On the 27th of February 2023 I was on location in my wee camper van in Torridon which was chilled to the bone in temperatures of minus 10 to -12 degrees Celcius and covered in a thick hoar frost. I had hunkered down for the night in a wee woodland glade and to my astonishment I saw what appeared to be greenish search lights moving around over the top of one of Torridons finest mountains namely Liathach. It slowly dawned on me that this was the aurora and of course I had no warning because there was zero internet signal. It became rapidly apparent that this must be a massive display as the bulk and summit of Liathach virtually obscured my view of the northern hemisphere looming as it did directly in front of me.
The following morning the internet chatter about the astonishing display of Northern Lights was rife and I learned that it was seen as far South as Cornwall. It appeared that a further show might occur the following night so I resolved to go to Mellon Udrigle and take a chance on a repeat performance.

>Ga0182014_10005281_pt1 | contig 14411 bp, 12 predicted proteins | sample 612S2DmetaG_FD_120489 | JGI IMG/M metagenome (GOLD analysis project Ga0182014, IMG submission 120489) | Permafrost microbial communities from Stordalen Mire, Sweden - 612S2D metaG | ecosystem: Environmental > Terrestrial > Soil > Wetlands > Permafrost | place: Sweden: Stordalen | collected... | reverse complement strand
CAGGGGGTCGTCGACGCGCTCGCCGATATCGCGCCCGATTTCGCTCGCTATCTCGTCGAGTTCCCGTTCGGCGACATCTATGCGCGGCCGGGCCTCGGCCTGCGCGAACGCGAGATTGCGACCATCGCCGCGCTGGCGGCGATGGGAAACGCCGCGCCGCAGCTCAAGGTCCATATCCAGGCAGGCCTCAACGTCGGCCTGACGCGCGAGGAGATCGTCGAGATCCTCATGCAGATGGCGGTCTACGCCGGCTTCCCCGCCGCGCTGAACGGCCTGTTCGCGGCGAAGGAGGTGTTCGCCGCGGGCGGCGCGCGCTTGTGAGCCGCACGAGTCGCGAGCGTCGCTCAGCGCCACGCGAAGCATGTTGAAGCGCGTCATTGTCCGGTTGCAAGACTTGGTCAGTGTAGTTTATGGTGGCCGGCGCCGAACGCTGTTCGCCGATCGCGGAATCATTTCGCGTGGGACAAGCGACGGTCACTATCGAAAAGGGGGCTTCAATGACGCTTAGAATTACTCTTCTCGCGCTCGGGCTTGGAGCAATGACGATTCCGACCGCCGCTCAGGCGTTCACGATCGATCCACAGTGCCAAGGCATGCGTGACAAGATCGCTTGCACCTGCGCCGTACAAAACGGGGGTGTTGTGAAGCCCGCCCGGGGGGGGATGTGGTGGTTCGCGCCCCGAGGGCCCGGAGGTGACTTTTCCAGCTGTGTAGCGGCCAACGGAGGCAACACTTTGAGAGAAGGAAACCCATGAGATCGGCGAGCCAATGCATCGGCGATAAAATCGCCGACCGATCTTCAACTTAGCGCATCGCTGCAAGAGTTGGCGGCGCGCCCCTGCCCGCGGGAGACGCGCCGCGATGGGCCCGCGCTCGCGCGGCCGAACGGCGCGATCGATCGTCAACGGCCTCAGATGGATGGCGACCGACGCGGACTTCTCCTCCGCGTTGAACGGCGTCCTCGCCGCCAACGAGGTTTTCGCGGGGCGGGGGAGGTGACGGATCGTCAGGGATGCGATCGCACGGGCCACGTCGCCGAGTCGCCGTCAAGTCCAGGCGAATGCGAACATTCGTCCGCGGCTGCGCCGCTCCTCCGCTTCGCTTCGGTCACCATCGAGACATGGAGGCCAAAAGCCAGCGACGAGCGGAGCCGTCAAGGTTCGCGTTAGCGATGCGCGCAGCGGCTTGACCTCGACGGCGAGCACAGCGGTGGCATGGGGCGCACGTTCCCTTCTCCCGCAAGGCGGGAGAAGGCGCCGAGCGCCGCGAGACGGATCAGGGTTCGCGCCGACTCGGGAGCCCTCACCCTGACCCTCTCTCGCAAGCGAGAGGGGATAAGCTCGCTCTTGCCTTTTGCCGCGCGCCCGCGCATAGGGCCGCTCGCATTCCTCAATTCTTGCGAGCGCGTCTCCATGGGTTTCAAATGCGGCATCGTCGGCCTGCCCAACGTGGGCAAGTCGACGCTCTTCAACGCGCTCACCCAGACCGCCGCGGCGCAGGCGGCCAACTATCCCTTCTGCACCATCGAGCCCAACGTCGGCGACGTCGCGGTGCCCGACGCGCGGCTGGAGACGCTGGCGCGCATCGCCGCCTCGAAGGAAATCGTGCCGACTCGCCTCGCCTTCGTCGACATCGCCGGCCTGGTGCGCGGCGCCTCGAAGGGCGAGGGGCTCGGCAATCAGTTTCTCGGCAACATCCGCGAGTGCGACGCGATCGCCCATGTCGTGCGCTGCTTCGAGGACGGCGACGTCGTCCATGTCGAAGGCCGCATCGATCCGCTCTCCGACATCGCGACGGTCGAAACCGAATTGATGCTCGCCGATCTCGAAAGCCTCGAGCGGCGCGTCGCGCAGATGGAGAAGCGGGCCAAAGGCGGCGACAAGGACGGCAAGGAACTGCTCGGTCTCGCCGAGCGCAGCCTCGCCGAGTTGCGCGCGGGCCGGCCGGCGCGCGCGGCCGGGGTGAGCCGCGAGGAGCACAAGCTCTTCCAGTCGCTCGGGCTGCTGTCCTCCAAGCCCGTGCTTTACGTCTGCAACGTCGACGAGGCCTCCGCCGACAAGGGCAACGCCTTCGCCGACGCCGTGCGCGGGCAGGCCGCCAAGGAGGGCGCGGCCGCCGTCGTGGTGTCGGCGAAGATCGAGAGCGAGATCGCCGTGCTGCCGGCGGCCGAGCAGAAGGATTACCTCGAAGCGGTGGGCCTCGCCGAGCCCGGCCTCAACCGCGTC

What you see below is the strongest display of full spectrum colour Northern lights I have ever witnessed irrespective of location, home or abroad. Purple, yellow, green and red were all on display and were highly animated flickering across the sky above the wee cottages around the bay at a tremendous rate of knots To give you some idea of their intensity it was easily visible to the naked eye including all the colours and structure even though there was a brilliant 3/4 full moon in a laser clear sky behind me, certainly sufficient to make the cottages easily visible including their moon shadows. The exposure times varied from f4 at 8 seconds at ISO 2000 all the way down to an unbelievable f5.6 at 2 seconds, ISO 1250 when it reached its very brightest. It lasted for well over an hour and I disgraced myself myself whooping with delight thankfully there wasn't another soul out.